Oakland Museum of California Launches Dorothea Lange Digital Archive
Though rooted in historical events, Lange’s photographs make powerful connections to important themes and events of today. Above all, they demonstrate how empathy and compassion—focused through art—can sway minds and prompt change. Supported by government programs and new picture magazines like LIFE, Dorothea Lange and other photographers of the 1930s and '40s created an indelible record of everyday life in difficult times. The Great Depression caused many photographers to consider the camera as an instrument of social change. Foremost among this group was Berkeley photographer Dorothea Lange, whose intimate pictures of people in distress were driven by a deep personal empathy. She continued her intensely personal work after the Depression, creating series on the forced relocation of Japanese Americans during World War II, Irish country life, and postwar suburban California, among many other projects.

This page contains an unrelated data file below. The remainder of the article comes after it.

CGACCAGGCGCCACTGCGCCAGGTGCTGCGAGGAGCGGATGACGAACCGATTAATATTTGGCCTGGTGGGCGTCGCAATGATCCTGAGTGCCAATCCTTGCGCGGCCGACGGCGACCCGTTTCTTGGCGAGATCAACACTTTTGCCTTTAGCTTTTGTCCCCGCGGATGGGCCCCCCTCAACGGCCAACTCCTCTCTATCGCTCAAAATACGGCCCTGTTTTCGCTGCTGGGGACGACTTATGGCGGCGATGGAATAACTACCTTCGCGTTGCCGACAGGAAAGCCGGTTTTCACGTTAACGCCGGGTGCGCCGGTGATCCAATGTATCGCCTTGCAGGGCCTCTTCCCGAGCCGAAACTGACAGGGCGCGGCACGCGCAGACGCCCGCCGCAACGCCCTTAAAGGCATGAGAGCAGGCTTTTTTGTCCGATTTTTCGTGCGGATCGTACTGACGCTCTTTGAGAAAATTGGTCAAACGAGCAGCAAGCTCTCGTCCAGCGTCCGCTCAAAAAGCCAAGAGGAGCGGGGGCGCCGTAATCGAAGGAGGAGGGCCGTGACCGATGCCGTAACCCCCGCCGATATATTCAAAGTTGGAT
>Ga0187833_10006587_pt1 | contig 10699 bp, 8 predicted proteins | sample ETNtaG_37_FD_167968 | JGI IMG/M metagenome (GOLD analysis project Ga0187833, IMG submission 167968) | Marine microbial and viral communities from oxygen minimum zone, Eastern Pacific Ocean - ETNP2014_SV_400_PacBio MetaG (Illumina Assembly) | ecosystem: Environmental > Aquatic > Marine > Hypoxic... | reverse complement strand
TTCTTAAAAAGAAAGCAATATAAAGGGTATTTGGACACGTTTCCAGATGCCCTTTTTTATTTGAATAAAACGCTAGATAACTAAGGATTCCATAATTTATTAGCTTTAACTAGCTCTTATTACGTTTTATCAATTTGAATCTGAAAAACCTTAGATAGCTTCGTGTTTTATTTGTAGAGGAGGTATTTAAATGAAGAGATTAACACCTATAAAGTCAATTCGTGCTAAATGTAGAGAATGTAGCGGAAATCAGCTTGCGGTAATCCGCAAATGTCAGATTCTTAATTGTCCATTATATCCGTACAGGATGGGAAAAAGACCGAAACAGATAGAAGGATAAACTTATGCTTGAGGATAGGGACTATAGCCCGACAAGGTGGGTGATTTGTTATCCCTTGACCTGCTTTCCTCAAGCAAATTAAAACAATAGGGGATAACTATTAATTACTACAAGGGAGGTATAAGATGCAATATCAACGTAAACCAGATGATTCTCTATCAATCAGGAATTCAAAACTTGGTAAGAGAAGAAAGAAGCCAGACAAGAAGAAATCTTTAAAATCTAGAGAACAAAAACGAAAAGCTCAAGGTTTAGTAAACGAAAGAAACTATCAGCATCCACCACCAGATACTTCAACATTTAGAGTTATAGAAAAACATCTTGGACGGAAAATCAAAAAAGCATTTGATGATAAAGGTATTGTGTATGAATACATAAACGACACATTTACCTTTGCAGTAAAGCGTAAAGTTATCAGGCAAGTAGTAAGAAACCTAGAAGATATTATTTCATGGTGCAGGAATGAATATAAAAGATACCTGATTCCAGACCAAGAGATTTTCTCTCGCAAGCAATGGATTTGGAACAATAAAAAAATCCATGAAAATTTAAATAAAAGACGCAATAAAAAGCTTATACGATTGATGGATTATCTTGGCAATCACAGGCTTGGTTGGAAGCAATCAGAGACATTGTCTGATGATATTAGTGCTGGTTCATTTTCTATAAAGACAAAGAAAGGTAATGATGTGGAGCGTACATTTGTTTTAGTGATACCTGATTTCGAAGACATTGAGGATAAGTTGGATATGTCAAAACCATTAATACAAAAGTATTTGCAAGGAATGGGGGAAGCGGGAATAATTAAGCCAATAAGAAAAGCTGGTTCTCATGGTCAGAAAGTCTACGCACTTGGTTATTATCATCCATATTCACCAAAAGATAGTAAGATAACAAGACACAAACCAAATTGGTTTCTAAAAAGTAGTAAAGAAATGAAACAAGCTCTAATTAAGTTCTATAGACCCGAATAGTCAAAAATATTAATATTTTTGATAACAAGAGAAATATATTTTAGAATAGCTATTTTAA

The Oakland Museum of California houses Dorothea Lange’s personal archive, a gift from the artist that includes 25,000 negatives, 6,000 vintage prints, field notes, and personal memorabilia. OMCA’s archive is the most complete collection of Lange’s work anywhere. Curators and researchers from around the world visit the Museum to access the Lange collection and much of that collection is now available to view online for free!
Visit the Dorothea Lange Digital Collection.